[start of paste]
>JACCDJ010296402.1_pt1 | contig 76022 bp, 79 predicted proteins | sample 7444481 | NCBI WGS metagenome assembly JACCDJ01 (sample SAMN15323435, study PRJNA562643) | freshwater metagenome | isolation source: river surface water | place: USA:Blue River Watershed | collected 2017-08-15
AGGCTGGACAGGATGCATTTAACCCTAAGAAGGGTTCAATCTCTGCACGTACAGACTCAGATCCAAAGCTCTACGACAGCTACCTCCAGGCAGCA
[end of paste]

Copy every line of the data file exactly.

>JACCDJ010296402.1_pt1 | contig 76022 bp, 79 predicted proteins | sample 7444481 | NCBI WGS metagenome assembly JACCDJ01 (sample SAMN15323435, study PRJNA562643) | freshwater metagenome | isolation source: river surface water | place: USA:Blue River Watershed | collected 2017-08-15
AGGCTGGACAGGATGCATTTAACCCTAAGAAGGGTTCAATCTCTGCACGTACAGACTCAGATCCAAAGCTCTACGACAGCTACCTCCAGGCAGCA